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Tuesday, July 5, 2022
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Car Fires: Can They Happen To Me?

3 min read
Car fires here are, thankfully, not very common. According to the Singapore Civil Defence Force (SCDF), an average of 200 car fires occur in a year, enough for it to still be a concern. So why do cars catch fire, what can we do to prevent one, and what should you do when it happens?

Cars in general are manufactured to a high degree of precision, and they have to adhere to international standards of safety. They are also machines that rely on complex electrical and mechanical systems to function, and have all manner of fluids to keep them running. When a car overheats or suffers from a short circuit, it has the potential to catch fire. Fires usually start small but can quickly escalate due to the presence of highly flammable fluids such as fuel and lubricants.

The two most common causes of car fires are a leaking fuel system and an electrical system failure. If a car is not maintained properly or has suffered a collision, the fuel line connectors and fuel injection systems may be damaged, causing fluids to leak. Coupled with an electrical failure — such as a faulty battery or damaged starter cables — then, as the saying goes, it only takes a spark to get the fire going!

Transporting or carrying flammable cargo in the car is always a bad idea; needless to say, smoking in the car is always a fire hazard. Avoid doing any unauthorised additions or modifications to your car. You don’t want some unqualified person messing up the wiring or other components in your car. And make sure to actively participate in any car manufacturer recall concerning your car model to fix or replace the flawed component. The most recent case of Hyundai recalling specific 2017 models in the United States concerns a flaw in their engine design that could lead to a fire because of premature wear of internal components.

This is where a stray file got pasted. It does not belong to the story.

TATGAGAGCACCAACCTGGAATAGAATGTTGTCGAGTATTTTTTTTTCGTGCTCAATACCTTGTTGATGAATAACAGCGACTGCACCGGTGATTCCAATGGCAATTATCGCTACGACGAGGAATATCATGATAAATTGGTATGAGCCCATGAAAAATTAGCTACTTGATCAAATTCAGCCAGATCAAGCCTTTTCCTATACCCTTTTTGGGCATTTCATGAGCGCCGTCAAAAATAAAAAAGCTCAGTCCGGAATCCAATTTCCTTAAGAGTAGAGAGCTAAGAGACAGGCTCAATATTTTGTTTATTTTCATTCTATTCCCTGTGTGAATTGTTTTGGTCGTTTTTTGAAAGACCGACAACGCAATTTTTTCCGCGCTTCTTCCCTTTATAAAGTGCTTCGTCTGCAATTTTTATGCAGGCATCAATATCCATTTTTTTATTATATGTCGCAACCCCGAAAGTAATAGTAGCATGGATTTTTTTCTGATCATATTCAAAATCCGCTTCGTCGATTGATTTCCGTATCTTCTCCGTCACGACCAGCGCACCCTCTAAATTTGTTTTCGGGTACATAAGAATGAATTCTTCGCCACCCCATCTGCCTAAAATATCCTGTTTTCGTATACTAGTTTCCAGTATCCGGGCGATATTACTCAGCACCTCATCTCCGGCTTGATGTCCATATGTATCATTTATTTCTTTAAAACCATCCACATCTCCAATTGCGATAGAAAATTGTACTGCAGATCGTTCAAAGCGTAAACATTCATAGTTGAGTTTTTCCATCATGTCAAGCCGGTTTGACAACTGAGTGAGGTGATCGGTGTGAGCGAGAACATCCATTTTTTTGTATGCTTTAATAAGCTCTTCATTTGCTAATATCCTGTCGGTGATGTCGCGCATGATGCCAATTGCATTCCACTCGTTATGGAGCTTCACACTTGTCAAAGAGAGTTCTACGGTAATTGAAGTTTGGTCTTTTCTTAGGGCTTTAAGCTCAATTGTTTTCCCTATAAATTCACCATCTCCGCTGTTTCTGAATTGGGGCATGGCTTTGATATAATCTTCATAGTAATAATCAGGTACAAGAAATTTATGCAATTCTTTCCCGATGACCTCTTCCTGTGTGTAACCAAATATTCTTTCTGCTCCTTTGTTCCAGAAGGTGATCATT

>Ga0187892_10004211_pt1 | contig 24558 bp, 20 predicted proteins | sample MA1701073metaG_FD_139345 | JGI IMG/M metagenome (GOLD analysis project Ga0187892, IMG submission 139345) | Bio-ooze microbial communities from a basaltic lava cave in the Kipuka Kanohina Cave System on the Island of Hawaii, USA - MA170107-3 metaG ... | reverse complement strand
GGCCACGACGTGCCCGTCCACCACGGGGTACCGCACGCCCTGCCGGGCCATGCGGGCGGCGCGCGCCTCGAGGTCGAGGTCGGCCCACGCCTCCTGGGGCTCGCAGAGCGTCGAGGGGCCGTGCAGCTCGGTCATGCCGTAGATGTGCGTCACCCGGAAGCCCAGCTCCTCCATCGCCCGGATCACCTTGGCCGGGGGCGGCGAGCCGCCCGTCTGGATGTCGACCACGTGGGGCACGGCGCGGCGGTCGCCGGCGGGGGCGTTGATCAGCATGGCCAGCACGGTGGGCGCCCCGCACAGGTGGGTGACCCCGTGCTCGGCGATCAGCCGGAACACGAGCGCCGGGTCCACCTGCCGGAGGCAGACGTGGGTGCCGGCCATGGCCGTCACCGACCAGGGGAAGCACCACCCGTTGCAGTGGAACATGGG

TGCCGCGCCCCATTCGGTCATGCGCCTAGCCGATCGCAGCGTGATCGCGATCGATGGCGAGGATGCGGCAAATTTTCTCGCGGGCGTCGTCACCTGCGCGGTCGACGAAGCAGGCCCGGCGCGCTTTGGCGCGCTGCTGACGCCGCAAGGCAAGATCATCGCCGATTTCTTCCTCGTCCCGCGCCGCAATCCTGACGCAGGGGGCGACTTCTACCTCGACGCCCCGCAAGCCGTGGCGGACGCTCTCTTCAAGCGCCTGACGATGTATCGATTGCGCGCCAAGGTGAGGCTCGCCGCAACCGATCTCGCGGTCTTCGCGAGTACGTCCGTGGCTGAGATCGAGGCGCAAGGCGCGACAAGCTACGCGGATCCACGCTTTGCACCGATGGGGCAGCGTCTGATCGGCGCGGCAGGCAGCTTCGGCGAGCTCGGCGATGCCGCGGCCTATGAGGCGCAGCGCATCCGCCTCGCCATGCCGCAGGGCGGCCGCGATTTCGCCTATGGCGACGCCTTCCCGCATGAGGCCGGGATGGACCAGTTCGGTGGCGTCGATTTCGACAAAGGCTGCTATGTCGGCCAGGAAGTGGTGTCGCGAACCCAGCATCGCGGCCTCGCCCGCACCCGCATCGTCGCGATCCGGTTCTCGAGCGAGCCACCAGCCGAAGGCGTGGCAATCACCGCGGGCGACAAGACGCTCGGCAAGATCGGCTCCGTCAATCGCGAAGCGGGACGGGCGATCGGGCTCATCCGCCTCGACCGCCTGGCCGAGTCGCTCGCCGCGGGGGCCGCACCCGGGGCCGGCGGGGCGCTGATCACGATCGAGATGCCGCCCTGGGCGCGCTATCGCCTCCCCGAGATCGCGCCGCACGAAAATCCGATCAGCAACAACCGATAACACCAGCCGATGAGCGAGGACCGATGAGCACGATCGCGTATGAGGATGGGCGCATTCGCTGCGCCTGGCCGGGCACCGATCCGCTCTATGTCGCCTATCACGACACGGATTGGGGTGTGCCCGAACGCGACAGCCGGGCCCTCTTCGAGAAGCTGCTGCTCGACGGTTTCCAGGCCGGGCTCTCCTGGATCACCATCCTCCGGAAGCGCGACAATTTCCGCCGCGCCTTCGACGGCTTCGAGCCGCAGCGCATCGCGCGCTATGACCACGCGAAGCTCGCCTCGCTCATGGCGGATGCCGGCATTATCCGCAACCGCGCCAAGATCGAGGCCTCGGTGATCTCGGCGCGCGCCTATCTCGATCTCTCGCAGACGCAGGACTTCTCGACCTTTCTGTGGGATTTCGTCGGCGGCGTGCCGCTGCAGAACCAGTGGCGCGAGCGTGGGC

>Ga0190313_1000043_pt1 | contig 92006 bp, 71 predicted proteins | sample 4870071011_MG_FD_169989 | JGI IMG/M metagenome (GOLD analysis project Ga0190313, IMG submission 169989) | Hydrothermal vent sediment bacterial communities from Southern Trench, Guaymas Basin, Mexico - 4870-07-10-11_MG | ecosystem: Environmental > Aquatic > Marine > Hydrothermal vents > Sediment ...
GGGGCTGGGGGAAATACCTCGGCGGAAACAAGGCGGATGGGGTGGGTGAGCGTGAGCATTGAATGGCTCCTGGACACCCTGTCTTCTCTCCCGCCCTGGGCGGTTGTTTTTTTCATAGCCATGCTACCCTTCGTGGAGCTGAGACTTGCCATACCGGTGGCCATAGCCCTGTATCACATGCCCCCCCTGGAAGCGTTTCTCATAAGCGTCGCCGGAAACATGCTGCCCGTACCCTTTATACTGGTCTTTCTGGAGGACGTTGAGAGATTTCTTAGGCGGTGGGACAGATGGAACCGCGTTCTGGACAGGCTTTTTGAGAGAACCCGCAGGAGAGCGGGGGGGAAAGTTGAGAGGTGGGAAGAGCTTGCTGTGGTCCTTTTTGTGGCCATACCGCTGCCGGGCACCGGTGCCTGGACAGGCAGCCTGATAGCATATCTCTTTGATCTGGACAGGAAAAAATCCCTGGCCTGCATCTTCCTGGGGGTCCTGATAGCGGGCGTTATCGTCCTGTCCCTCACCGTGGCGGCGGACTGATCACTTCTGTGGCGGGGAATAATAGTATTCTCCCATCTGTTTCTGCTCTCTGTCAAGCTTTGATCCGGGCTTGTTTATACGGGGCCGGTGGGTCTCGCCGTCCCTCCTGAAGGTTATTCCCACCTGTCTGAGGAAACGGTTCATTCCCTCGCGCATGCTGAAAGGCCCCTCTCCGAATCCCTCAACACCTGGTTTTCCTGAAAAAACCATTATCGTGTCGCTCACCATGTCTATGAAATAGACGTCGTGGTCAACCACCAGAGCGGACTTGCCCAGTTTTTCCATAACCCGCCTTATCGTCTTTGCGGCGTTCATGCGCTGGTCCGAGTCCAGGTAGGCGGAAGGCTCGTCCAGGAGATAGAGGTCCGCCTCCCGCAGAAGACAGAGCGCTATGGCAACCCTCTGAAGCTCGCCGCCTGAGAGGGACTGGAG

Learn to identify the early warning signs of a car fire. The smell of burning, no matter how subtle, is always a strong indicator that something is wrong. The smell of fuel in the cabin is also not a good sign, as it’s a sign that there’s a leak somewhere. If you see white smoke being emitted from your engine, that’s an indication of overheating. However, if the smoke is dark, then that indicates that a fire has already started. If your car suffers from having the fuse blown constantly, it’s a definite sign that you should have someone take a look at the electrical system before a stray spark eventually leads to a fire!

If you think your car is on fire or spot any signs of smoke, don’t panic! Stay calm and pull your car to the side of the road when it’s safe to do so. Proceed to switch off the engine and unbuckle your safety belt. If there are passengers who need help with their seat belts, make sure to keep an eye on the traffic — especially if you’re on an expressway — before going over to help them. Evacuate everyone to a safe distance away from your car before calling the SCDF at 995. If you happen to have a fire extinguisher in the car, use it only if the fire is still small and manageable while you wait for the SCDF to arrive.